But I guess, with the context of Brokers versus carriers, like the dynamic of that relationship, we all know that like a good broker carrier relationship is best for every single person, broker carrier relationship is best for everyone involved. But it seems like there's a lot of like stuff boiling underneath that's ready to sort of like explode out with like truckers verse or carriers versus brokers. Why do you think that is when there are tools and solutions like yours that that exists to make that relationship a little bit smoother?

Reed Loustalot: 23:03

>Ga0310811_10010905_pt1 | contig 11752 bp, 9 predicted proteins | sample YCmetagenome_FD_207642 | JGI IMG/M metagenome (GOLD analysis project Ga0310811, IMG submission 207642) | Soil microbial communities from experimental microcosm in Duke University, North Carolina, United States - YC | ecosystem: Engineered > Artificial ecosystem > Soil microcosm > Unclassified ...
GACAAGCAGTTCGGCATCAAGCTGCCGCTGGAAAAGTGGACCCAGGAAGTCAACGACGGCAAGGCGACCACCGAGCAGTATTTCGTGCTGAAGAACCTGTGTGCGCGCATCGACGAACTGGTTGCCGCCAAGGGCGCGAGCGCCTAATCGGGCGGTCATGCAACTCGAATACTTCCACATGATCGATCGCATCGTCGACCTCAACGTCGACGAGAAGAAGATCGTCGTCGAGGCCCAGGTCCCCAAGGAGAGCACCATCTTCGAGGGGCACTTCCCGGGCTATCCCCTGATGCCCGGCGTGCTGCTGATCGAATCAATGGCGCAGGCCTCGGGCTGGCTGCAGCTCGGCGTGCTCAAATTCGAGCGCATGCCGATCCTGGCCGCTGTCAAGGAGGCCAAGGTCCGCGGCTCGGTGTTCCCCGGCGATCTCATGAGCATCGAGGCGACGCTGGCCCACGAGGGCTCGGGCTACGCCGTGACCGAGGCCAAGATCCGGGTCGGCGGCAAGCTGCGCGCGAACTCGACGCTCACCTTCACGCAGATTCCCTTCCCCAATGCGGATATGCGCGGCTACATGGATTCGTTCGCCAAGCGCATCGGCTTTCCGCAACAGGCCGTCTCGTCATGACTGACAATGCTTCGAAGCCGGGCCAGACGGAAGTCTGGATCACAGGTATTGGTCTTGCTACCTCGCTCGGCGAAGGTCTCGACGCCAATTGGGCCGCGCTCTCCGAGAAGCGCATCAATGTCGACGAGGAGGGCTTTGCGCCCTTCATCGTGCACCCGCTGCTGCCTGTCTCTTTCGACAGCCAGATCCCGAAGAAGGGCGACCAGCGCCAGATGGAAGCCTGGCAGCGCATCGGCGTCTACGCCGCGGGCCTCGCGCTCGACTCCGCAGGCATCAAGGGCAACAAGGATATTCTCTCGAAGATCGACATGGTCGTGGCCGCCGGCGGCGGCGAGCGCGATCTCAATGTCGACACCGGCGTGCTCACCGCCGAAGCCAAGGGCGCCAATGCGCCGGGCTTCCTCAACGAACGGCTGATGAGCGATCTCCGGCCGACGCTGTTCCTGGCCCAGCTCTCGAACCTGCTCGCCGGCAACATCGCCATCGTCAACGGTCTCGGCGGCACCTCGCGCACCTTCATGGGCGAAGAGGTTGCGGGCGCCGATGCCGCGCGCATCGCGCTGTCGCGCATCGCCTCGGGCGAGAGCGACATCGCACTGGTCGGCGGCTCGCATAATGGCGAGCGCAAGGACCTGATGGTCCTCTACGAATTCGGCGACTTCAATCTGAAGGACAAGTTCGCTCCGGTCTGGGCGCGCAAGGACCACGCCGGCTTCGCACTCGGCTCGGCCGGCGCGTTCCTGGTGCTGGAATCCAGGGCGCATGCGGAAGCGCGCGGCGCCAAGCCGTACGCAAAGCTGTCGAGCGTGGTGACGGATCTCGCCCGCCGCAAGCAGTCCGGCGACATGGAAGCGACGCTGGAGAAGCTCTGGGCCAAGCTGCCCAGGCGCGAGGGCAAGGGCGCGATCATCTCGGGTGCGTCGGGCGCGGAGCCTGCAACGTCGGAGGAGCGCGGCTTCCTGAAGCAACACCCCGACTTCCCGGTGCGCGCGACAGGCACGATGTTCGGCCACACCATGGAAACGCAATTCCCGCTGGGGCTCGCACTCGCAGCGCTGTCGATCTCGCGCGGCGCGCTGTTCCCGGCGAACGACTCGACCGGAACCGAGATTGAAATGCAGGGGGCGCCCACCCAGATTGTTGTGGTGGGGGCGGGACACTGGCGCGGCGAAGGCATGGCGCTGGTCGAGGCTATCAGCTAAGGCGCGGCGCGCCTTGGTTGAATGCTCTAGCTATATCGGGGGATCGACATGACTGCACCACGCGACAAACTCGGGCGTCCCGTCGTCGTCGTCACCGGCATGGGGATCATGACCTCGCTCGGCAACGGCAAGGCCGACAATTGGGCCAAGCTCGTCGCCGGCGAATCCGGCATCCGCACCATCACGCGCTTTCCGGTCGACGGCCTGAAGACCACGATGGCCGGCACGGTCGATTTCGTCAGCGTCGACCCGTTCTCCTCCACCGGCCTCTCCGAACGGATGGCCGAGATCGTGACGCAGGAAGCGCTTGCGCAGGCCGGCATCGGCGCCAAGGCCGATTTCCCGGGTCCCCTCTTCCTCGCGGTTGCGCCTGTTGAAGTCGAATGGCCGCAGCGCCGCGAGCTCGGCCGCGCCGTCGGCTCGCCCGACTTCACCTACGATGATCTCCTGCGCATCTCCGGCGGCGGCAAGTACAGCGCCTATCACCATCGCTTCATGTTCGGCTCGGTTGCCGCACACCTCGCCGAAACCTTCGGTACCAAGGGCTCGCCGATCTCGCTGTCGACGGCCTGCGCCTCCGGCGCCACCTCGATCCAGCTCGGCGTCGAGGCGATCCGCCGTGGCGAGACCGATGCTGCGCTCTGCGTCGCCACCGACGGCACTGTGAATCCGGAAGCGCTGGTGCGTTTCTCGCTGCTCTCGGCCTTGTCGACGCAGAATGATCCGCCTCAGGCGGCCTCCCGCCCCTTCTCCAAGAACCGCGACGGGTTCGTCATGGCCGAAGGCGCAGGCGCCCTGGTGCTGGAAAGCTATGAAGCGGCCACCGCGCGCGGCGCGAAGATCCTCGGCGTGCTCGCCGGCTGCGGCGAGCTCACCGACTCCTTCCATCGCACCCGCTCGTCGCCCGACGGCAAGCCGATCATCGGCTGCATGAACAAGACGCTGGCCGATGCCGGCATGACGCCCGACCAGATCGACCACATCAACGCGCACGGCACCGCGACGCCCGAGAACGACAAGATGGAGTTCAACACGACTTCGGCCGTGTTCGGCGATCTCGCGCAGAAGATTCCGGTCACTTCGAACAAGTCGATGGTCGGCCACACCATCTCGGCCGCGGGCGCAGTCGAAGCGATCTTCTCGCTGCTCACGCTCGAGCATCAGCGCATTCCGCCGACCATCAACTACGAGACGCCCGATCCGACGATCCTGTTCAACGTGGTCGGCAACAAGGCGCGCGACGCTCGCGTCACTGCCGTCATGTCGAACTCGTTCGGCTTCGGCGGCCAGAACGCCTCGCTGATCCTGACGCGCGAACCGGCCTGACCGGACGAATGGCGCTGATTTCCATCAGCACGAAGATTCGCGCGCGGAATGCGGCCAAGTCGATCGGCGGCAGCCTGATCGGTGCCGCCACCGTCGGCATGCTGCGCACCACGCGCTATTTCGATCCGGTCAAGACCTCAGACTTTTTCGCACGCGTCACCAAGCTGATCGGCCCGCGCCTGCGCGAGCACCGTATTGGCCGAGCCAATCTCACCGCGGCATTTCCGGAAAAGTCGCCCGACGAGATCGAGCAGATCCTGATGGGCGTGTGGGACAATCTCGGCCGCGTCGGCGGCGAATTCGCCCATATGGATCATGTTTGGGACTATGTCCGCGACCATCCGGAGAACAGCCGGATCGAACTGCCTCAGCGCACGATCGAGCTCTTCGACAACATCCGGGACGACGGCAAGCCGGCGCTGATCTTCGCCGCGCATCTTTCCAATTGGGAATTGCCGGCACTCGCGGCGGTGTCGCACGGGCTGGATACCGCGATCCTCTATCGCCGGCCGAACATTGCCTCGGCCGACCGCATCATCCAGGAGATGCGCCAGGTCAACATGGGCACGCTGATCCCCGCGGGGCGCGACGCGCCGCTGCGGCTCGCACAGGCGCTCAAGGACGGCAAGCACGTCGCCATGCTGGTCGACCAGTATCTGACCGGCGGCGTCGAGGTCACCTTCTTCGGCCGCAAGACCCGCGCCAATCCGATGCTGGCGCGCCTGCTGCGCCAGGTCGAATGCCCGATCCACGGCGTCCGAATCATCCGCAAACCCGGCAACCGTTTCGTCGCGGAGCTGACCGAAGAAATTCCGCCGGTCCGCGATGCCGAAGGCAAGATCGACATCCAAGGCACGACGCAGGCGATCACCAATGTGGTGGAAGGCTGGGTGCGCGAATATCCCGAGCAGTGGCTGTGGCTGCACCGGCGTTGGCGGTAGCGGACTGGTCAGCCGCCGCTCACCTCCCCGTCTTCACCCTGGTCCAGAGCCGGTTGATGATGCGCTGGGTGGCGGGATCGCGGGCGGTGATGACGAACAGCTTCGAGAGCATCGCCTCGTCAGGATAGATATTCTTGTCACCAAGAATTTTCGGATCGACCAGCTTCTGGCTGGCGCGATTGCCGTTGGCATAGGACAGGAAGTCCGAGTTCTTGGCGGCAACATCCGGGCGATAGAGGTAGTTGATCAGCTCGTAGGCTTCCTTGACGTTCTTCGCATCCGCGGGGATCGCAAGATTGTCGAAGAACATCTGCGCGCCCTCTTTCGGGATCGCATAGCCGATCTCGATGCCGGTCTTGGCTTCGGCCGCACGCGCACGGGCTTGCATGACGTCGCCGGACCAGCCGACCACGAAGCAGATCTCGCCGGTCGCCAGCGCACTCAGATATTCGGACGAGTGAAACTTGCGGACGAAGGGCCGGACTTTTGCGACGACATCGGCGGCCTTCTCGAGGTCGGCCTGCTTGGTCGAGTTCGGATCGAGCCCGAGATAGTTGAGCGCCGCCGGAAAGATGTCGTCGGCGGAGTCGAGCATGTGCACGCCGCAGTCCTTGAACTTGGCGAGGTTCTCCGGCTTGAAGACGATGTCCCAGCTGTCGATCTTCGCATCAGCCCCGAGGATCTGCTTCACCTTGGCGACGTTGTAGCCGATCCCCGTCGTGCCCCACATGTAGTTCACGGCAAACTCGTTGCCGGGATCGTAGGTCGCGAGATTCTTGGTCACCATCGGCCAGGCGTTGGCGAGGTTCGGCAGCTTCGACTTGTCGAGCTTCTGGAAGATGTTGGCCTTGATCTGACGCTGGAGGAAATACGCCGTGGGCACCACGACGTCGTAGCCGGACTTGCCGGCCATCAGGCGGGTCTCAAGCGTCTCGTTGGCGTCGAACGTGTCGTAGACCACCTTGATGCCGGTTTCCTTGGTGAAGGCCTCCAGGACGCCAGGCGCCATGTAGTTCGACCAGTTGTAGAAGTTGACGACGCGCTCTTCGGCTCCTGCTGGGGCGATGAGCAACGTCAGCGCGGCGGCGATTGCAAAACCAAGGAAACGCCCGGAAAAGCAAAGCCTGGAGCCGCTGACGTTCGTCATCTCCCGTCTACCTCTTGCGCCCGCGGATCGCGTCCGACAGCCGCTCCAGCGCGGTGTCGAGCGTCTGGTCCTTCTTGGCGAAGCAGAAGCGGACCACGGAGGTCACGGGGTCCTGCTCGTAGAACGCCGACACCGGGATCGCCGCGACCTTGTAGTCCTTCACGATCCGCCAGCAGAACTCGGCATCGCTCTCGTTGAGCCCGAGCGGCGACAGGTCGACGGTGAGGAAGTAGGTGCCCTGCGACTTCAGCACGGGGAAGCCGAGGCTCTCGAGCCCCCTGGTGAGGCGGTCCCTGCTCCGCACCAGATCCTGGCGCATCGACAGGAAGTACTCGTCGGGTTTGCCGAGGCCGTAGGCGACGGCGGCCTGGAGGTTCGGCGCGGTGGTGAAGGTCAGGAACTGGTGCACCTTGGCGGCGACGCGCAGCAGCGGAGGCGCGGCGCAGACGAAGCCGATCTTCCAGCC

There's a lot. There's a lot that goes wrong and there everybody's kind of constantly at each other's throats in this world and there's a lot of people who aren't. You know. Carriers have a bad taste in their mouth a lot of times when they're talking to brokers that they don't know you know and and it's, I think, also their suspect of technology, because so much of the technology that does exist is for the benefit of brokers and shippers and is kind of For carriers, is like an afterthought or like their presence on any platform is more for the benefit of the people who actually write the big checks, which are brokers and like if you look at the tech that's built like and people say this to me all the time and they could very well be right, but it's like most of the stuff is built for brokers because brokers are the ones who pay for technology. You know name like that's, that's the mark, that's the market. So if you want to make money and you want to be able to charge people like, go after the customer that writes big checks that doesn't churn, that that is Open to technology, right. Don't go to the customer that is penny pinching, is churns a lot, that is high maintenance and that ultimately has a really low like LTV, like they're not gonna pay you a lot of money in the grand scheme of things. So I Think carriers are suspect of technology and so I mean, man, there's just so much that goes into it. But just I think really what I was fool maybe foolishly, depending on you ask trying to do is like I really don't want to worry about brokers. Like brokers receive these truck lists, brokers can go on a carrier's profile and consume the info passively, but like we have no product for brokers right now, it's all carriers. The funny thing is the as I get way more inbound from brokers than I do from carriers. So like everything's, it's all, it's all screwed up, I mean it's it's. It's just interesting to me and I'm very much like I try not to get like Jaded about, like how, how that actually is, like it's just frustrating that I'm trying to do something for carriers but sometimes they just are like they just assume that it's not for them even though it is so. It's an interesting it's just an interesting family. It's been a very it's been a.